I Yell Because I Care

Back when I worked for Ranger, my co-worker Chris told me that he was going to buy me a t-shirt that said “I YELL BECAUSE I CARE”. He never did, but he talked about the t-shirt often. It shouldn’t be surprising that I yelled at him a lot at that job. I didn’t handle stress very well and Chris was very good at helping me feel stress. He was a friend before we started working together so he had 10 years of history that allowed us to have very free and spirited interactions.

Every now and then he would take me aside and tell me that he didn’t appreciate my behavior. Any time he did this, I would apologize for it and we’d work on figuring out what the real issue was. Chris was funny like that, he seemed to know when he had it coming and he was sure to see that my reaction was only going to impact the catalyst. Often reactions impact people who have nothing to do with the situation and he wasn’t going to be the victim in one of these situations.

It has been a long time since Ranger and I have matured past yelling at people simply because I have passion for the job. I still have the fire, I just direct it towards people in a more appropriate problem solving way. It’s a lesson that has stuck with me and one that I find myself using on telemarketers a fair bit. As much as I would like to yell at them for calling, I stay polite and get off the phone as calmly and quickly as possible because while they are choosing to work in that field, I doubt any of them are choosing to call me in particular.

Lessons From A Lifting Mentor

I have been lucky enough to have listened to a few mentors in my life. One of them is my friend Adam who I meet when I worked for GoodLife Fitness Clubs in Milton before I moved to Chatham. He was an unlikely mentor because he’s about 10 years younger than I am but when I met him there was a stillness to his demeanor that struck me as significant. Here are some of the most important lessons that I have learned from him:

Almost everything is right, at least for someone on the planet. Adam doesn’t say that stuff is wrong (other than some of the moral things like murder, theft and dishonesty) because there is someone on the planet that it applies to. I once asked him which were better front squats or rear squats. He looked at me blankly and said both. When I asked him what he meant he answered with the question “which is better oranges or a car?” I laughed and saw his point. Oranges are better for make juice out of but a car is better for driving somewhere. Front squats are better for some and back squats are better for others.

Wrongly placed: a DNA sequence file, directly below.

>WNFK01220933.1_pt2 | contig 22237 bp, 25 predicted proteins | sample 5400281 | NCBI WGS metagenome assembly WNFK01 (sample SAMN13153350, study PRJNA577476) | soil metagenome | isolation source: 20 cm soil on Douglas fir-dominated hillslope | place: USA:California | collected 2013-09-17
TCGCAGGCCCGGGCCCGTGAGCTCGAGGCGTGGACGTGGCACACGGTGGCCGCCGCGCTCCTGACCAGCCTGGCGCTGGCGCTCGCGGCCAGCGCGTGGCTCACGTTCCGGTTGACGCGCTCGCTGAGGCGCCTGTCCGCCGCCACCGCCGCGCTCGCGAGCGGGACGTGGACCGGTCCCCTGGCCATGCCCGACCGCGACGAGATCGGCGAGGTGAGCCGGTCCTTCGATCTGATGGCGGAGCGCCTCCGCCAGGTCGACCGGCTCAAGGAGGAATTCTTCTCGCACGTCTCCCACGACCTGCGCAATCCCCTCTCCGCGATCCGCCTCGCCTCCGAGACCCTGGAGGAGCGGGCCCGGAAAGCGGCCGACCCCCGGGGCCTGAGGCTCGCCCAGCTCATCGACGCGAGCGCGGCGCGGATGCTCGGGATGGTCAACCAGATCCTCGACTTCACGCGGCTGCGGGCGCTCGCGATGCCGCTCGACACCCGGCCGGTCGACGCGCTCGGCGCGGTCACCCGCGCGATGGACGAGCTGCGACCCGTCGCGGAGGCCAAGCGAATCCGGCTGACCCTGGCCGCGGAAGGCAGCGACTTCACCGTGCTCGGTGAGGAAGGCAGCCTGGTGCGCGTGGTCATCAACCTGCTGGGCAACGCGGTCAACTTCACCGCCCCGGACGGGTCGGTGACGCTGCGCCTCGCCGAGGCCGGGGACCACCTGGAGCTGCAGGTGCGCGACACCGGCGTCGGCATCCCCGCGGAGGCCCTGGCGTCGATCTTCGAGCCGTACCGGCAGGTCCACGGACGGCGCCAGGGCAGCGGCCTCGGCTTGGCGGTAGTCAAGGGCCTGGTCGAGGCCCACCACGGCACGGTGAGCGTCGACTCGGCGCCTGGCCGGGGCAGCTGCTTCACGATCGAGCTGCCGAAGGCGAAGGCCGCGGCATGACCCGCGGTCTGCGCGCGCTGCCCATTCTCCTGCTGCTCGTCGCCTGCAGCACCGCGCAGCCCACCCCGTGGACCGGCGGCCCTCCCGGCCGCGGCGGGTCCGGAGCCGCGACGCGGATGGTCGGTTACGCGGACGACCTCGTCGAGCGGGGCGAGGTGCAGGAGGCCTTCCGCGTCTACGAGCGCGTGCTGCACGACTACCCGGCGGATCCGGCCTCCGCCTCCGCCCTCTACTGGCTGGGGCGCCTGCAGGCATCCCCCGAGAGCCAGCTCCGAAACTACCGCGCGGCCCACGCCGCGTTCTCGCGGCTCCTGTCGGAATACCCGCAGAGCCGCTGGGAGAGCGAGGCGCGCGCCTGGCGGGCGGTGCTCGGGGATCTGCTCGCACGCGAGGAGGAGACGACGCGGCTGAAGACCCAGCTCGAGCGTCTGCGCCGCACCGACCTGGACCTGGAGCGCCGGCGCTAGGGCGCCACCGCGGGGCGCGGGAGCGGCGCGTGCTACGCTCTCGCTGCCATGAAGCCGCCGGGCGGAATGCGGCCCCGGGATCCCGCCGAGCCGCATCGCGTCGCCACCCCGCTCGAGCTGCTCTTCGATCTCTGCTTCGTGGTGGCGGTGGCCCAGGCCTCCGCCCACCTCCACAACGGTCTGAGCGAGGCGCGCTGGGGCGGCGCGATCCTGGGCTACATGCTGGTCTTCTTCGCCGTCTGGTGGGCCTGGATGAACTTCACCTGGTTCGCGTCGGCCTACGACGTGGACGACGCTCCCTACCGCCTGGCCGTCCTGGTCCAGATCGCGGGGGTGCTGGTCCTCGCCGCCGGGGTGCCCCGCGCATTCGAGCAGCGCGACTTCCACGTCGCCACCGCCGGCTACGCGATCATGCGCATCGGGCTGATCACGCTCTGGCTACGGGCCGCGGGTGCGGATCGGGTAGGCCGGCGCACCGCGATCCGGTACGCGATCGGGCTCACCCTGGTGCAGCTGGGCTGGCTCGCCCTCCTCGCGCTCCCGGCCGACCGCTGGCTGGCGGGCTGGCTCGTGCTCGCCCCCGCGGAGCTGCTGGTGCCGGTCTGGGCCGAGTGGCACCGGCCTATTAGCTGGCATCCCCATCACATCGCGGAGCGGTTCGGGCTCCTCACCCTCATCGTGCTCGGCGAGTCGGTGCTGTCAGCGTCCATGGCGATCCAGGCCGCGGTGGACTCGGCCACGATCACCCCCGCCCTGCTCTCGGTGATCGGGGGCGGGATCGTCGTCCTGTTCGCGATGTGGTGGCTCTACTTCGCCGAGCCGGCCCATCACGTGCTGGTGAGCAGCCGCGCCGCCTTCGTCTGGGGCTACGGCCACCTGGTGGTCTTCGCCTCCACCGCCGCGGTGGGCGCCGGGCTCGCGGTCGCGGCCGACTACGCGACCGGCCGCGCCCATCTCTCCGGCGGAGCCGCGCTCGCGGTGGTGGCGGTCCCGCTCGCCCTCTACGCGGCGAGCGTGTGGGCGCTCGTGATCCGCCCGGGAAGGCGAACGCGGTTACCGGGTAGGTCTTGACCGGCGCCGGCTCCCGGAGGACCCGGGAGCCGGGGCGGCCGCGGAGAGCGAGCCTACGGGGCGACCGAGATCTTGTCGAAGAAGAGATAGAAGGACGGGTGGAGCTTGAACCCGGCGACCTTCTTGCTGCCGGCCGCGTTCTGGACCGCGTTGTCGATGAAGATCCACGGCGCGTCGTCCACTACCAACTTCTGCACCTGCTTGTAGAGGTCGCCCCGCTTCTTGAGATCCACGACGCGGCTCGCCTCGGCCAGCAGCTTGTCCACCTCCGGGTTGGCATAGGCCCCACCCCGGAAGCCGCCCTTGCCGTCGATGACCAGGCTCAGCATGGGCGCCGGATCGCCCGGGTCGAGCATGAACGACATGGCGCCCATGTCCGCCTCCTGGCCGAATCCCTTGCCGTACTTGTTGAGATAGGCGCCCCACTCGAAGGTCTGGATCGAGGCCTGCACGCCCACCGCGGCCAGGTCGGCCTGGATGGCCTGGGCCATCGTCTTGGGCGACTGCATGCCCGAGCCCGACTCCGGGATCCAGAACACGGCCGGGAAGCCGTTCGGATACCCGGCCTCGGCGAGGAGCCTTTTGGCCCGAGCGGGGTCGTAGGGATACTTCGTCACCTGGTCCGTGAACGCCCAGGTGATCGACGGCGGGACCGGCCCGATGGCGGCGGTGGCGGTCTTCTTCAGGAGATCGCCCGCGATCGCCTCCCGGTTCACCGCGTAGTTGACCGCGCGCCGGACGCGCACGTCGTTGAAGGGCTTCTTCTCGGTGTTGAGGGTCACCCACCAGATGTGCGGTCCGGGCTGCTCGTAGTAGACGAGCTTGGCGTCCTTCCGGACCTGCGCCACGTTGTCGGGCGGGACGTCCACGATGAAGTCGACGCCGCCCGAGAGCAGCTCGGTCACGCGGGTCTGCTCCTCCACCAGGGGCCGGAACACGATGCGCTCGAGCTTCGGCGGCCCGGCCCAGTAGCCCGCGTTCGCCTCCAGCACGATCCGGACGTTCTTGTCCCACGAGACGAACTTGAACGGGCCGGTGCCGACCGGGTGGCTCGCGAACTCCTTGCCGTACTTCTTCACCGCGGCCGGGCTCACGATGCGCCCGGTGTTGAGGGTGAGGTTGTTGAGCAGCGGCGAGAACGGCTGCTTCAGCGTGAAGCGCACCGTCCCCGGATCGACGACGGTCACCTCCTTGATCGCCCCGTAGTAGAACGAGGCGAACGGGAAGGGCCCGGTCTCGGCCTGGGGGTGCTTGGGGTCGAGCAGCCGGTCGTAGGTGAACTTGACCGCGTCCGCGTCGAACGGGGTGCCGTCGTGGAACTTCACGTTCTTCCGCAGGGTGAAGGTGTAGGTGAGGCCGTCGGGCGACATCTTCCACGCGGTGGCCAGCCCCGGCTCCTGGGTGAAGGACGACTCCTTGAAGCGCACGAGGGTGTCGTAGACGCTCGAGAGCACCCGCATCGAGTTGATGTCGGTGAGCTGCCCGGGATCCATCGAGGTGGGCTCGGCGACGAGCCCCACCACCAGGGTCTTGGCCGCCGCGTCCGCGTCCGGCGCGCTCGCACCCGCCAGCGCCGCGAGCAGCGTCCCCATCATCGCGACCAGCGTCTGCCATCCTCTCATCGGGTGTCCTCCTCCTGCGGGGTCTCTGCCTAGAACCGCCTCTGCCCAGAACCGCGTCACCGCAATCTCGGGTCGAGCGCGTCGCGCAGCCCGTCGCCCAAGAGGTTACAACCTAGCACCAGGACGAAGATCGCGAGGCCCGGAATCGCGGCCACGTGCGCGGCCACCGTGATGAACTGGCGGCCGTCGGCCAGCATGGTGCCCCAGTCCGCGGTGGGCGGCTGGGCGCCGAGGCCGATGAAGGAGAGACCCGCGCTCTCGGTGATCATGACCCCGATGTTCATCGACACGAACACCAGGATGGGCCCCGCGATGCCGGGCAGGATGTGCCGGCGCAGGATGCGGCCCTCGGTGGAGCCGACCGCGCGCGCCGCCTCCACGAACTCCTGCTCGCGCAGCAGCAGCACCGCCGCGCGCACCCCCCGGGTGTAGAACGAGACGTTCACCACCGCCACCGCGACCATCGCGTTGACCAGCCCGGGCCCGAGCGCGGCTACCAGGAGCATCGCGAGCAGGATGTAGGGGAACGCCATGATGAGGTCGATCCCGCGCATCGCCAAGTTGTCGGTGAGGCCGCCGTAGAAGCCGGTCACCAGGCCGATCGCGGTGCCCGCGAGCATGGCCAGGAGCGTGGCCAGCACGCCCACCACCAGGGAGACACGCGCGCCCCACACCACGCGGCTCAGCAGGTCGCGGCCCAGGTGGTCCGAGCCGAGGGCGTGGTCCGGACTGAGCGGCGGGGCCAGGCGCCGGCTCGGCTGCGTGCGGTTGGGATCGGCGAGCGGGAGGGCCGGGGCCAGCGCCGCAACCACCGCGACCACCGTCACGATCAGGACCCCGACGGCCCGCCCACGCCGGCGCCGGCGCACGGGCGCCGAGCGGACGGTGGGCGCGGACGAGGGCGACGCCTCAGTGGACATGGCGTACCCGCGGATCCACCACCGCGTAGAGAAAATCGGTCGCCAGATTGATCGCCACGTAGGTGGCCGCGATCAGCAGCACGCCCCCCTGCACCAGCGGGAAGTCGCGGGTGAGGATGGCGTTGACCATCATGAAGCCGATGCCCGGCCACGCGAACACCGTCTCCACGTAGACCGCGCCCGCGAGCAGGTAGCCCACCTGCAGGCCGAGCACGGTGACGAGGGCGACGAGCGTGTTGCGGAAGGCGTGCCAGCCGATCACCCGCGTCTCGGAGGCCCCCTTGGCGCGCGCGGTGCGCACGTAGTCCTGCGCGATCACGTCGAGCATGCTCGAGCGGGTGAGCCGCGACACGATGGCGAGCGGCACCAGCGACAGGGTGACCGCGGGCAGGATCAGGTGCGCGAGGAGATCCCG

Question the origin of common knowledge. Just because it is common doesn’t mean that it is accurate. One of the first common notions he got me to question had to do with squats. In the fitness industry there is a prevailing thought that one should never squat below 90 degrees because it will destroy the knees. I held onto this belief too until Adam asked me where it came from. He was unsatisfied with my answer “it’s just what everyone tells me” because it lacked any scientific evidence. So I went looking for a study that explained why squatting below 90 degrees is bad for the knees. I haven’t found one. In fact, I found a lot of them that said that it is better for someone who has good flexibility and no connective tissue damage in their knees to squat right down. There is significant evidence indicating that the vastus lateralis is more fully engaged when squatting below 90 degrees.

It’s okay to be the only person in the gym who does Olympic lifts. Adam used to do some weird stuff in the gym. It stopped being weird when I realized that he was packing on the muscle and getting really strong while everyone else remained more or less the same. Olympic lifts (the clean and jerk, and the snatch) are Olympic lifts because of the amount of muscle recruitment they facilitate – both lifts require massive neural coordination and motor firing to complete successfully. It is not surprising that most world class throwers and sprinters incorporate these lifts into their training cycles. It is also not surprising that most ego lifters don’t go near them as it is humbling to struggle with a sub 100 pound clean and press when you’re able to rep 225 on front squats.